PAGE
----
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News / Politics / Clark County Politics

County council OKs 9 Madore policies

Stewart abstains on votes; resolutions are not legally binding

By Katie Gillespie, Columbian Education Reporter
Published: December 22, 2015, 7:06pm

In his last meeting as Clark County council chair, David Madore helped usher through nine policies written by the Republican councilor, although the policies are not legally binding.

Madore and Councilor Tom Mielke, also a Republican, voted to approve the slew of resolutions, covering a range of topics such as public transportation, the future of bridges in the region and changes to the county’s fee-waiver program for commercial developers.

Republican Councilor Jeanne Stewart, frequently the naysayer on the Clark County council, abstained from voting on any of the nine policies, advising her fellow councilors to wait until the new council is seated.

“What a new council might come in feeling is they’re the cleanup crew is not the best, most productive way to start the new year with the full, five-member panel,” Stewart said.

Council Chair-elect Marc Boldt, who ran with no party preference, hinted in an interview with The Columbian last week that he wanted to see all of Tuesday’s actions “thrown out” once the new board is seated.

All of Tuesday’s actions do little more than offer philosophies and recommendations to the next board.

When asked by Lee Jensen, a frequent commenter and critic of the Clark County council, whether the meeting was a “waste of time,” Deputy Prosecutor Chris Horne said that under the county charter, resolutions are a way primarily for the council to express its opinions on issues, rather than being legal mandates.

“Policies … are statements of the board’s goals and what they see as priorities and values,” Horne said.

Economic principles

The council approved a resolution to expand its fee-waiver program, which waives permit application and traffic impact fees for nonresidential projects, to cover businesses moving from one location to another. The resolution also removed a line requiring county staff to report to the board on the program’s success every six months, among other small changes.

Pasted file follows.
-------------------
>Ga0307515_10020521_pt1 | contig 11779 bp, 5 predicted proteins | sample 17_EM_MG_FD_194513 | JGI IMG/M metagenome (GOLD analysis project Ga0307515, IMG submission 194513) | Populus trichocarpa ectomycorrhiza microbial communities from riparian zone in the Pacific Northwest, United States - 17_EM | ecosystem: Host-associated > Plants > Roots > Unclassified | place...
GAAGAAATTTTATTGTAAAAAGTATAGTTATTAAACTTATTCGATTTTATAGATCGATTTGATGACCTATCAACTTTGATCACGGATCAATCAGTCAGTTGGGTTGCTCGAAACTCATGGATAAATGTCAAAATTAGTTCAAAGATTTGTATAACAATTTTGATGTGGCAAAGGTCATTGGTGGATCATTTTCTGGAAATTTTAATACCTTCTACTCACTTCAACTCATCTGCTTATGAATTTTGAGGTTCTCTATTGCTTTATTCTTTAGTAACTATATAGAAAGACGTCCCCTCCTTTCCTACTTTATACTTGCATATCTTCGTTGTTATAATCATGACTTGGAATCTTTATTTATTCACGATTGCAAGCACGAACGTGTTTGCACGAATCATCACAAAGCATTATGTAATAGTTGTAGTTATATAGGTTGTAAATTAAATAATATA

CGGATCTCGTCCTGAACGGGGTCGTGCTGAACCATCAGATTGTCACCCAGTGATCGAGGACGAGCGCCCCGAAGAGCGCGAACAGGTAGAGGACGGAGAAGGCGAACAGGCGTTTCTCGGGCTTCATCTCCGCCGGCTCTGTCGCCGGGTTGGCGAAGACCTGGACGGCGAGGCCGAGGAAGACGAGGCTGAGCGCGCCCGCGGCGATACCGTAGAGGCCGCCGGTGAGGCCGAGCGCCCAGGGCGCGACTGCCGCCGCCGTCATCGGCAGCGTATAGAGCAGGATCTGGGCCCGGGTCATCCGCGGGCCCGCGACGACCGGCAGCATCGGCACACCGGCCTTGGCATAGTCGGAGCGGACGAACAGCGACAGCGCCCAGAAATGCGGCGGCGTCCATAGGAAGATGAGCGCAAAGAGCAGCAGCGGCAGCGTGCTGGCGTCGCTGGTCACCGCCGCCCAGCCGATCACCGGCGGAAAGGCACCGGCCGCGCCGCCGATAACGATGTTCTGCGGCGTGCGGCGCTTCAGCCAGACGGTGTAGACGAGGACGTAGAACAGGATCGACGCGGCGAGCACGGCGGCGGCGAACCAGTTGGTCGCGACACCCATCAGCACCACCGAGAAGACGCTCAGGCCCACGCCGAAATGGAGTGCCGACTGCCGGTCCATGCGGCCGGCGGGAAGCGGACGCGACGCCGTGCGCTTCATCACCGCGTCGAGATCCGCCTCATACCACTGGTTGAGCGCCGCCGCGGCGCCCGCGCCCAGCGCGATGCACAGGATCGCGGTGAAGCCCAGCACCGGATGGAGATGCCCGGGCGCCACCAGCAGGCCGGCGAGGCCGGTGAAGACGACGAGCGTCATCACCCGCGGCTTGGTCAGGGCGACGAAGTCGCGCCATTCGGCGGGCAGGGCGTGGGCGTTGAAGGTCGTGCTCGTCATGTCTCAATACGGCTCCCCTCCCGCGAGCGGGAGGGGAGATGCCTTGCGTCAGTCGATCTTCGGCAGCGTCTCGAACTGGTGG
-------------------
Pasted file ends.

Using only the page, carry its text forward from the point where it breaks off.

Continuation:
The fee-waiver program, championed by Madore in 2013, has been among the council’s most contested policies. While Madore maintains the program has resulted in thousands of jobs, a county audit of the program determined it is financially unsustainable, and that a year into the program only 115 jobs had been added to the county by businesses receiving the fee waiver.

The council also adopted a “free market principles” resolution, which says the county will support “principles that allow more freedom for lower residential densities and more flexible property use options.” The exact effects of the resolution beyond being a symbolic policy statement were not specified.


The council, following up on 2013 advisory votes, opposed any light rail or bus rapid transit projects unless they’re first supported by a majority of voters in a countywide advisory vote.

Also following up on a 2013 vote, the council voted to support a third bridge in east Clark County connecting state Highway 14 at Southeast 192nd Avenue to Airport Way in Oregon. Madore promised in January 2014 that the new, toll-free bridge would be completed in less than five years, though there’s no sign yet of buy-in from the Washington State Department of Transportation.

If all that sounds familiar, it’s because the board adopted similar policies in January 2014 opposing both forms of mass transportation and supporting a third bridge.

But the county took the mission of additional crossings over the Columbia River a step farther, approving resolutions that call for two task forces, one for a potential east-county bridge and one for a west-county bridge.

The county also adopted a transportation policy that states county residents have rejected a “war on cars,” and goes on to claim that an “increasingly disproportionate share of transportation funds” are being spent on public transportation.

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County code

The county also adopted a policy that claims to “cut unnecessary red tape” by calling for county code to be less restrictive than state or federal code.

The Clark County council has no more meetings for the rest of the year, but the new councilors will be sworn in at 9 a.m. Dec. 29. The ceremony at the Public Service Center, 1300 Franklin St. in Vancouver, is open to the public.

Read the resolutions in full at the county’s The Grid.

Columbian Education Reporter